12 July 2019, 19.00h, Donders Institute
In the course of everyday life, we rarely reflect on our global reality orientation and state of consciousness. Even less do we question whether we are awake or not. Not even as day spins into night, and we wander through our dreams, curiouser and curiouser, still we do not wonder why. Unless we do. “Except lucid dreaming.”
This is, of course, the well-known and highly significant exception to the rule of endless spin: During what are commonly called “lucid dreams”, we take explicit note of our state of consciousness as dreaming. During such cognizant dreams, experienced lucid dreamers can reason rationally, remember relevant circumstances of waking life, and act voluntarily within the dream upon reflection or in accordance with plans decided upon before sleep‚—all while remaining soundly asleep, vividly experiencing a dream world that can appear astonishingly real. This all obviously contradicts the persistent misconception of (non-lucid) dreams as necessarily lacking reflection, attentional control, true volition, etc.
When I first started my doctoral research at Stanford some 40 years ago lucid dreaming wasn’t just controversial; it was simply impossible. By the time I received my PhD, (1980) I had proven the impossible dream real. First I had to learn to have lucid dreams at will. Next all I had to do was mark the time I became lucid by a series of voluntary eye-movements (LRLR). The signals and thus lucid dreams occured during unequivocal REM sleep. QED. Incidentally, the broader significance of this Signal Verified Lucid Dreaming (SVLD) technique is often overlooked: for the first time, ever, dreams can be reported as they happen, — in real time.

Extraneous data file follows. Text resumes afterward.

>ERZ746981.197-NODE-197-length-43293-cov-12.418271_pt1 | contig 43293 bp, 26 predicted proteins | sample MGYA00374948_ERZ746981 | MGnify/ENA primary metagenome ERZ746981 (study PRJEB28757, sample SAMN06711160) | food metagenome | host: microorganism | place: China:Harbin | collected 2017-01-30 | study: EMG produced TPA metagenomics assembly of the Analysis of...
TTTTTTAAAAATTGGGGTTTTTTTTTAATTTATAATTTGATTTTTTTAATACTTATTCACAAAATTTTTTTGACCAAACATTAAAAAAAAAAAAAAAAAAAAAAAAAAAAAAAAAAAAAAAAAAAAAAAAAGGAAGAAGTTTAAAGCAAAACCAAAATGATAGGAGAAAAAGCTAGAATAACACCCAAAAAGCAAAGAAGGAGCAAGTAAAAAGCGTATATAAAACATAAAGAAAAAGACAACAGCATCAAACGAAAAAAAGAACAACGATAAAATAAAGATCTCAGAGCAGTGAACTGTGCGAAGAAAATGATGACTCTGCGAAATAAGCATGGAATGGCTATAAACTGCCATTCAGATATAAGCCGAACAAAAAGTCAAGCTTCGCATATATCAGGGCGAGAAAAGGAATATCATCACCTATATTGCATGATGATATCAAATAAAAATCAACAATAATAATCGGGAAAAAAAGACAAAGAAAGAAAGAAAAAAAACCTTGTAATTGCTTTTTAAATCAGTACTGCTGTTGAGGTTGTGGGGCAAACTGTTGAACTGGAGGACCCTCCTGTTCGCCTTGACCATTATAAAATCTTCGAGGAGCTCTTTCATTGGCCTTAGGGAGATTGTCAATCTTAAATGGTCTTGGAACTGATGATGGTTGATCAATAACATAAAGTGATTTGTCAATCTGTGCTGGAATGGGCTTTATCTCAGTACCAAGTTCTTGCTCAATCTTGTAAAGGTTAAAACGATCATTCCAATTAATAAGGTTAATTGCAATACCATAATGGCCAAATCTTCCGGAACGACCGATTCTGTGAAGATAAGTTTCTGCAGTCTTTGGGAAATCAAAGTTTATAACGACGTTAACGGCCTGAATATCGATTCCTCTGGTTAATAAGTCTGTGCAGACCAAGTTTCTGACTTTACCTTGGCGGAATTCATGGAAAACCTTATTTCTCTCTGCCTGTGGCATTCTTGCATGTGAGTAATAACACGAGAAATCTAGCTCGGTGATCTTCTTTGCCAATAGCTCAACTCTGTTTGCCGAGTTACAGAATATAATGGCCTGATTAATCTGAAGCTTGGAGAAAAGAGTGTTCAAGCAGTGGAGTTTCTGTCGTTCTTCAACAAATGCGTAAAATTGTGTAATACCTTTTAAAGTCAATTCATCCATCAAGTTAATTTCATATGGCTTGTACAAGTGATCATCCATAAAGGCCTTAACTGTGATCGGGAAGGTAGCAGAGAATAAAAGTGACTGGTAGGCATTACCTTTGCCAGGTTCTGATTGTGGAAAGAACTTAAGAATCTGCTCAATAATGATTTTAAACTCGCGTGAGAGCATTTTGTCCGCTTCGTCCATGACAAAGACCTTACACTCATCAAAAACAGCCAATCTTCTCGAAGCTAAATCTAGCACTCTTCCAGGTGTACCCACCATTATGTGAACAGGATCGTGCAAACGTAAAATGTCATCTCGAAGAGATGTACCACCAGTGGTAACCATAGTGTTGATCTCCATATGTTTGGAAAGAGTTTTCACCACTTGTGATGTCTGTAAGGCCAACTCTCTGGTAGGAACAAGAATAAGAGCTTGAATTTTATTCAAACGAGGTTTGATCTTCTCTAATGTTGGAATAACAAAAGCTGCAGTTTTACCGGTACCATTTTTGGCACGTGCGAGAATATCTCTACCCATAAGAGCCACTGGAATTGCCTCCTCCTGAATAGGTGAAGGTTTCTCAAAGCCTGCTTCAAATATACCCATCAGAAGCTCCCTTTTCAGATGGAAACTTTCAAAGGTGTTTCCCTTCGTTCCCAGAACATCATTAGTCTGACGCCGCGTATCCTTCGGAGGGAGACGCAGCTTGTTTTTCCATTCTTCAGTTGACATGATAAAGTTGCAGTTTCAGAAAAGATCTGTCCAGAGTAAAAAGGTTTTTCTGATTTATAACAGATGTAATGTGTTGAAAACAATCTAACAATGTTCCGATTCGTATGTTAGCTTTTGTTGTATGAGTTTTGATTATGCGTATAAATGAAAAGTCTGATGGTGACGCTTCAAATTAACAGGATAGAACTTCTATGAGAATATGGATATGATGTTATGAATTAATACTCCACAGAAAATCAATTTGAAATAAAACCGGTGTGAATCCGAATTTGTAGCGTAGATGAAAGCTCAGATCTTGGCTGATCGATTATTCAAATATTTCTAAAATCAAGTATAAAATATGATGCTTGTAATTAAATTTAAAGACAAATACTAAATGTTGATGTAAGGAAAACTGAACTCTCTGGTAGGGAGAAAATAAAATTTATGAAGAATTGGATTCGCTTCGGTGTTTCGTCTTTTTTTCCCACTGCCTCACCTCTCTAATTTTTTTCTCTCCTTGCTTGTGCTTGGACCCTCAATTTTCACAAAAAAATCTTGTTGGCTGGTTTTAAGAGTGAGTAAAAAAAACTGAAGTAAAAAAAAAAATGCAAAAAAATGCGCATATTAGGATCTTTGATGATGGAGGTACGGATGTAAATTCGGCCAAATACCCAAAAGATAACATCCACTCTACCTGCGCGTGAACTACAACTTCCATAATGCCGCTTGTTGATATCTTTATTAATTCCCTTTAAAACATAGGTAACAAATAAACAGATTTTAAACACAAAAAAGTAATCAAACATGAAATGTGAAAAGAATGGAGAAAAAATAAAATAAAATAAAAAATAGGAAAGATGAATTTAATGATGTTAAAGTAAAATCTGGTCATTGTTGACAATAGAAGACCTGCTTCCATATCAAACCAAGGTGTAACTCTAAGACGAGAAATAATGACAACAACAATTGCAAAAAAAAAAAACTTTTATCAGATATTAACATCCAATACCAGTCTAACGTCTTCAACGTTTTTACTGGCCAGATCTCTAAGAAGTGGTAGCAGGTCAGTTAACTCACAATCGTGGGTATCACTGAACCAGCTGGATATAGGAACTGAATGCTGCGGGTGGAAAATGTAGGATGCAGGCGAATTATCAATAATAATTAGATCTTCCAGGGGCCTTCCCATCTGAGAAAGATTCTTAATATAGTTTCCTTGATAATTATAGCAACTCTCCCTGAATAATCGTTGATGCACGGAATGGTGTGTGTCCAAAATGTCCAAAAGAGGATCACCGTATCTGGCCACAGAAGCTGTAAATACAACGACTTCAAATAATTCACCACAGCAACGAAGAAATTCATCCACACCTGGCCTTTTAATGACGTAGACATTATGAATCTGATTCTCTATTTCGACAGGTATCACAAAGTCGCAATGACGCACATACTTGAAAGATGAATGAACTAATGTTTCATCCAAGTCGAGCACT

Forty Years in Forty Minutes:
What we know now and still don’t know
And what we know that just ain’t so…
Stephen LaBerge received his Ph.D. in Psychophysiology from Stanford University (1980). As a Research Associate in the Stanford University Departments of Psychiatry and Psychology he was engaged in laboratory research for 25 years, pioneering the field of lucid dreaming. He is the author of Lucid Dreaming and Exploring the World of Lucid Dreaming, and a co-founder of the International Association for the Study of Dreams (IASD).
This keynote serves as the introductory lecture for the weekend symposium Metacognition night and day: lucid dreaming, mind wandering and mindfulness. Further information: http://metacognition.donders.institute
6525 EN Nijmegen
Attendence is free, but please register via firstname.lastname@example.org